The Subtle Art of Pseudocode and Winging It
Split Logic and Syntax On a recent 1 to 1 call with Rafeh Qazi I discovered the importance of pseudocode for programmers. Coding isn't easy for any beginner so it would make sense that we would try and make the process as simple as possible for ourselves. This sounds highly rational, but our emotional mind often overpowers our rational mind. The emotional mind has a tendency to try and wing things even though the rational mind knows that this doesn't lead to consistency or any meaningful progress.
The Problem Set
I will paraphrase the problem set that Qazi gave me as follows:
Create a function that detects if a word ends with ing. If it does then change the word to it's infinitive, e.g. building would become to build. Otherwise return not a gerund
What Winging it Looks Like
If you were wondering, here is the end result:
As you can see from the above code, when I tried to wing it under time constraints my brain tried to remember everything I had learned so far and there was a mismatch of information. I knew how to iterate backwards over a string but I didn't know how to stop. For some reason the fact that the list counts backwards from -1 and not zero still doesn't come naturally to me. This is in spite of the fact that when I take a few minutes to think about it logically it makes sense to me again. When under a time constraint I also failed to recognoise that letter could only be equal to a single letter not three.
Pseudocode - Simplicity amidst Chaos
Thankfully there is an answer to this madness. Pseudocode splits logic and syntax so I can deal with one challenge at a time. It may surprise people outside the field of programming to hear that human logic is the hard part. Even as a beginner, I can see that the syntax begins to write itself once my brain comes to terms with it. The brain comes to terms with a new syntax from practice and repetition. My conviction behind this belief stems from language learning. Here is an example of the same problem with pseudocode. In Python you can write comments in your code by putting the # symbol before the text:
As you can see in the comments section in the above code, we broke the problem down into each of it's component parts. The simplest thing to begin with is to return the not a gerund statement. This means that any words that don't end with ing won't even make it past the not a gerund statement.
If however they do make it past this initial check, they will move onto the next stage, which is the else statement. As a beginner I still tend to get this logic backwards, perhaps because the wording of the problem still throws me off balance. The best way for me to remember the logic is to come up with an analogy. The subconscious mind thinks in pictures so I am far more likely to remember an analogy.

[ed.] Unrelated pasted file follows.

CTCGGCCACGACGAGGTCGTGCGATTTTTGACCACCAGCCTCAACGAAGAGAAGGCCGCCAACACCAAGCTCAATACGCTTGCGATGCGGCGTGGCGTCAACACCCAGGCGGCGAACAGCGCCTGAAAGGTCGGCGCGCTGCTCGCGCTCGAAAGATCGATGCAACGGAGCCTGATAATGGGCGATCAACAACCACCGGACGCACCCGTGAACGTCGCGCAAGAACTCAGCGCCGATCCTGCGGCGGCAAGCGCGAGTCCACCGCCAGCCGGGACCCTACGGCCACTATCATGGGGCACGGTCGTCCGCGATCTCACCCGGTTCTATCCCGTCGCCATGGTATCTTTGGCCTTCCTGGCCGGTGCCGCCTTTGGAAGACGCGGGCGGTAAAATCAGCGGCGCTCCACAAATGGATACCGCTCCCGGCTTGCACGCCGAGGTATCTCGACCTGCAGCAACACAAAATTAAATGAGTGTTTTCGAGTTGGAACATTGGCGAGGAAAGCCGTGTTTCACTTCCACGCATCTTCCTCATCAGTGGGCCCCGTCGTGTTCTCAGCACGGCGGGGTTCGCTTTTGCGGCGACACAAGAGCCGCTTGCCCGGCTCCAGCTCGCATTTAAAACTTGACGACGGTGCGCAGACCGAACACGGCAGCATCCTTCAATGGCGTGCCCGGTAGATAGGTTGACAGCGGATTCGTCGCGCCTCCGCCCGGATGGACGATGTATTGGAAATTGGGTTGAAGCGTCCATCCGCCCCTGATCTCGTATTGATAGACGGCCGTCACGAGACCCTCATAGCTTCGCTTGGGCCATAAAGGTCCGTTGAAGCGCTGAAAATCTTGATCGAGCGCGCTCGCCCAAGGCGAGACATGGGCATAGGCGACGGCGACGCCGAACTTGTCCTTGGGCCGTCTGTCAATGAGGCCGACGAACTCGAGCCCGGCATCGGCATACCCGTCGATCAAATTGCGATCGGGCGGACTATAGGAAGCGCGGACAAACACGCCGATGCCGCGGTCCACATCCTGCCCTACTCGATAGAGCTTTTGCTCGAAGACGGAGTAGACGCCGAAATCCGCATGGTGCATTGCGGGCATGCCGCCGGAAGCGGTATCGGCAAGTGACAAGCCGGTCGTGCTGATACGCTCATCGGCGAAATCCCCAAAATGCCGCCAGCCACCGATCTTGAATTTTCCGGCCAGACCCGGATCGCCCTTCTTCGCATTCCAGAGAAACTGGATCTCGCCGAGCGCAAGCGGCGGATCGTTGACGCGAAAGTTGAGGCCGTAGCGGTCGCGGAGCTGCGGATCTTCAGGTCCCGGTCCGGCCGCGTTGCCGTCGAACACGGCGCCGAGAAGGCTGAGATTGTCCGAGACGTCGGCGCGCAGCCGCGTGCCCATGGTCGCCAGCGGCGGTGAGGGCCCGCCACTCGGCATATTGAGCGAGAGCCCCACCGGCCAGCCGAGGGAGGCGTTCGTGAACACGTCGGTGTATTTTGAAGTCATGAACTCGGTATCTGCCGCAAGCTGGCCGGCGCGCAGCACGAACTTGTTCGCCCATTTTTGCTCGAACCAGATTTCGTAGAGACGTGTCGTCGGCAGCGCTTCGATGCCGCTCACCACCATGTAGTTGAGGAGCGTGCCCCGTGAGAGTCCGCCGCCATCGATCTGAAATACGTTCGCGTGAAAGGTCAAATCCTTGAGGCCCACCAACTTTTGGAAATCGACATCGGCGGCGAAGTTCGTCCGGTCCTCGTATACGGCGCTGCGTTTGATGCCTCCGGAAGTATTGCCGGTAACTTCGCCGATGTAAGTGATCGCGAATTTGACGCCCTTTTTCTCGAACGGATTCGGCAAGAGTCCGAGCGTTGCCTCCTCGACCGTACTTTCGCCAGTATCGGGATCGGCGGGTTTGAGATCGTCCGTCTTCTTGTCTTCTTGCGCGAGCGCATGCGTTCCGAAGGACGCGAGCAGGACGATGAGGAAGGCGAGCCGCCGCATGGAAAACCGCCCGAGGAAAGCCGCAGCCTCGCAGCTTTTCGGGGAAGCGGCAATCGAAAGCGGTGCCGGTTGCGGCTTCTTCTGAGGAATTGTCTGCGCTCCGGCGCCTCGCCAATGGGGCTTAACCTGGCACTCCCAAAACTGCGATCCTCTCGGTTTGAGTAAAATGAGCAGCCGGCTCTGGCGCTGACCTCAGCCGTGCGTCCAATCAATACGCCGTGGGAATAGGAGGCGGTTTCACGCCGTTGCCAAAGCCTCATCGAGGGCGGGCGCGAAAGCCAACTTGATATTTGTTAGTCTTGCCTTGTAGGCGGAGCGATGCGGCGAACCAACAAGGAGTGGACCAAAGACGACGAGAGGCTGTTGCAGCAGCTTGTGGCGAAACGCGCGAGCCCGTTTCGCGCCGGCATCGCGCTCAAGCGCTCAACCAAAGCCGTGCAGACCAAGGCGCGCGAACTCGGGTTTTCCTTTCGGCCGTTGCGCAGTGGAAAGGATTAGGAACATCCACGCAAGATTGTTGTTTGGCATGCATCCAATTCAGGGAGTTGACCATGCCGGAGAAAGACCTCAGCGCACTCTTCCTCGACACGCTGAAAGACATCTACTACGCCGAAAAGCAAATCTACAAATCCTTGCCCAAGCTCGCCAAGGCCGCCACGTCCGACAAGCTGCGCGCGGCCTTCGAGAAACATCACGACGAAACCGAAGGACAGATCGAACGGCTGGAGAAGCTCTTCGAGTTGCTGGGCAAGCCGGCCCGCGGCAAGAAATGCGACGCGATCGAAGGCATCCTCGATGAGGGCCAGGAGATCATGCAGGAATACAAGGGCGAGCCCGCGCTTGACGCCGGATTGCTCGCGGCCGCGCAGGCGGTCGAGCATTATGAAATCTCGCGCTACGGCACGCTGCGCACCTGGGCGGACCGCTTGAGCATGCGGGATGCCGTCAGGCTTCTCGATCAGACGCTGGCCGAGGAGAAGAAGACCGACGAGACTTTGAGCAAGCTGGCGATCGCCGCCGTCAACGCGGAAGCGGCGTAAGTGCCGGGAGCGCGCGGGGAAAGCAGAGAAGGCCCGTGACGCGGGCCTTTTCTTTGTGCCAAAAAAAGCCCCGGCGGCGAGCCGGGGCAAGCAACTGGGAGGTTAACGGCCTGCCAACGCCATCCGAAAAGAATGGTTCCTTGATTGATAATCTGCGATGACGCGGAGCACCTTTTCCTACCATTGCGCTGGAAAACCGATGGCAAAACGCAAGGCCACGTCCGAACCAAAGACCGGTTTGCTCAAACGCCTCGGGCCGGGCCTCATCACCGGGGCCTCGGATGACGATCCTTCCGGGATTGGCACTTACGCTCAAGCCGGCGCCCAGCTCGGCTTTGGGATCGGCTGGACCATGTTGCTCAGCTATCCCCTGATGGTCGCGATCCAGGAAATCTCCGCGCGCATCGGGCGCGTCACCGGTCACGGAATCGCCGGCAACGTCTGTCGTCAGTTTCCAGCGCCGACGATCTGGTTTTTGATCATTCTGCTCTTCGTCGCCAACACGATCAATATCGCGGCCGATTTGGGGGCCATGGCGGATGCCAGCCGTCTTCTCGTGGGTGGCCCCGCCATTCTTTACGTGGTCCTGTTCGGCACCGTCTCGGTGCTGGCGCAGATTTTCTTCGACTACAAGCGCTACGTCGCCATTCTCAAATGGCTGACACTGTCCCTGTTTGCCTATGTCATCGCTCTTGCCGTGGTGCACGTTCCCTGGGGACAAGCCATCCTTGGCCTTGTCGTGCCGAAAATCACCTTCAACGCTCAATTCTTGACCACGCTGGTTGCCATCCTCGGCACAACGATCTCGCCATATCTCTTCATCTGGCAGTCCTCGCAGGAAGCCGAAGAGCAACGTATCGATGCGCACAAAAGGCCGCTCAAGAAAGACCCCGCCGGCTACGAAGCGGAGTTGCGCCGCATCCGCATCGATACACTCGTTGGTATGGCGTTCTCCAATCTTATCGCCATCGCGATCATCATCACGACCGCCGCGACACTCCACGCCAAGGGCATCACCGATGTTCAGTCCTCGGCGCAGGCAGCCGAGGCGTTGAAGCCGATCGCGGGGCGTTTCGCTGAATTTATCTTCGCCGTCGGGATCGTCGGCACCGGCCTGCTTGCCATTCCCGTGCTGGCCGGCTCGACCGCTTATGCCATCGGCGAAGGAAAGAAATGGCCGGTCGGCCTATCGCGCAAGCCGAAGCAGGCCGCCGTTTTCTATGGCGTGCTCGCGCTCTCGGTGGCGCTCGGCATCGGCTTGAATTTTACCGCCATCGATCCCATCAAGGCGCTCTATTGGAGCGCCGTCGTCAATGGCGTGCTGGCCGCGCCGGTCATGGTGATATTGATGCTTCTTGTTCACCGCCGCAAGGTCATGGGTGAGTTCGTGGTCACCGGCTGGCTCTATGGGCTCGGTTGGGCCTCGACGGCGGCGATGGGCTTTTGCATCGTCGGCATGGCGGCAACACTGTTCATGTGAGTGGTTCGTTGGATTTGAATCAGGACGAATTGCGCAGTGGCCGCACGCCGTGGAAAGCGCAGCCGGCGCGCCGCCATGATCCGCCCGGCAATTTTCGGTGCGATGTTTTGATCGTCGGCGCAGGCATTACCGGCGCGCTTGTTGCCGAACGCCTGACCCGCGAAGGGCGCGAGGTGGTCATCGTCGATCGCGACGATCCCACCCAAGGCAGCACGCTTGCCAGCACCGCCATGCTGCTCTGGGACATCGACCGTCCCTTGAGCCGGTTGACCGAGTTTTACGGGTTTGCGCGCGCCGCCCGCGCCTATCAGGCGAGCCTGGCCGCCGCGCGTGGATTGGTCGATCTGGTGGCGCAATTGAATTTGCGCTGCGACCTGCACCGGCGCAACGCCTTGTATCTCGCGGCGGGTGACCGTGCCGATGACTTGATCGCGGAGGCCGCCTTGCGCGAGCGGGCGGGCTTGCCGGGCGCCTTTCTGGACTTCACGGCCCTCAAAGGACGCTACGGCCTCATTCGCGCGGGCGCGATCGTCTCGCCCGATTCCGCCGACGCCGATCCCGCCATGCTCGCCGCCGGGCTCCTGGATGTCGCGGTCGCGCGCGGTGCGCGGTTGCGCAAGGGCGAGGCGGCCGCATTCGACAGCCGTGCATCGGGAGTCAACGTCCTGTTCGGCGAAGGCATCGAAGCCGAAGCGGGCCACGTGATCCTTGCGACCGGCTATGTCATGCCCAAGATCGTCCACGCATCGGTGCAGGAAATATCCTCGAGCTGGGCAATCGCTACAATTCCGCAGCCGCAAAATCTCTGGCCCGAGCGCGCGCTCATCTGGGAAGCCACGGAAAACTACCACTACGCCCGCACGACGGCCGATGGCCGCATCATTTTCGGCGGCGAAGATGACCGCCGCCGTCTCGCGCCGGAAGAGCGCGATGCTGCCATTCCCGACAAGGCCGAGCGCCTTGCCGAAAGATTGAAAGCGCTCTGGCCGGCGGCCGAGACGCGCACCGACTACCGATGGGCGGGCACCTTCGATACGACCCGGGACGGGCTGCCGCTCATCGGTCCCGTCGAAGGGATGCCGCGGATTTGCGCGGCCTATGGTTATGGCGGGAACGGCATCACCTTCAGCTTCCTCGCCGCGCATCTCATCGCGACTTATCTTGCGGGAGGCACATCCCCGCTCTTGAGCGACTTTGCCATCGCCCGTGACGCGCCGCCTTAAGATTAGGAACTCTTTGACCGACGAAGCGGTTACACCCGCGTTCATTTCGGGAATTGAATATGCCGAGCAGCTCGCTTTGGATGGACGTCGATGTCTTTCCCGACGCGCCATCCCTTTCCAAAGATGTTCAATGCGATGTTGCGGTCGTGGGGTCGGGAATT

I imagine I am trying to get into an exclusive nightclub called the ING. There are 2 bouncers at the door checking ID's. This is an exclusive club and they want to stand out, so instead of checking for age they are checking to see if my last name ends in ing. If it doesn't they won't let me in. I decide to chance my arm but when I get to the door they turn me away because I am a Murphy. That's it night over before it even began! Some of my other friends get in and leave me outside, 'nice to know who your friends are' I think to myself. I then think 'screw them all, I will start my own nightclub and show them all!!'
Can you see the powerful emotions we create from stories and analogies? We don't tend to forget emotions as easily as logic.
The last part is the else statement. If the word has made it this far then the word does end with ing. So now we need to remove the letters ing? Well not exactly. Let's go back to the analogy for an explanation here.
Seeing as the person has made it into the nightclub because there surname ended with ing, it would be a little silly if we discarded the criteria they got in with. We want uniqueness in our nightclub but we don't want to take some of our clients identity away to get this. So, we decide they can keep their ing but as everyone else has ing in their surname we will just print their name badges up until the ing part.
Thankfully the 'to ' part is constant so we can now just concatenate the string with 'to ' + <string> . Concatenation is the term that is used to describe adding items together. It stems from the latin verb concatenare which means to link together. It is important to have the trailing space after 'to ' within the string so that you get the result 'to build' and not 'tobuild'
Did you find this blog post useful? Have you used analogies in the past to help you remember things? If so I would love to hear from you in the comments section below or by dropping me an e-mail.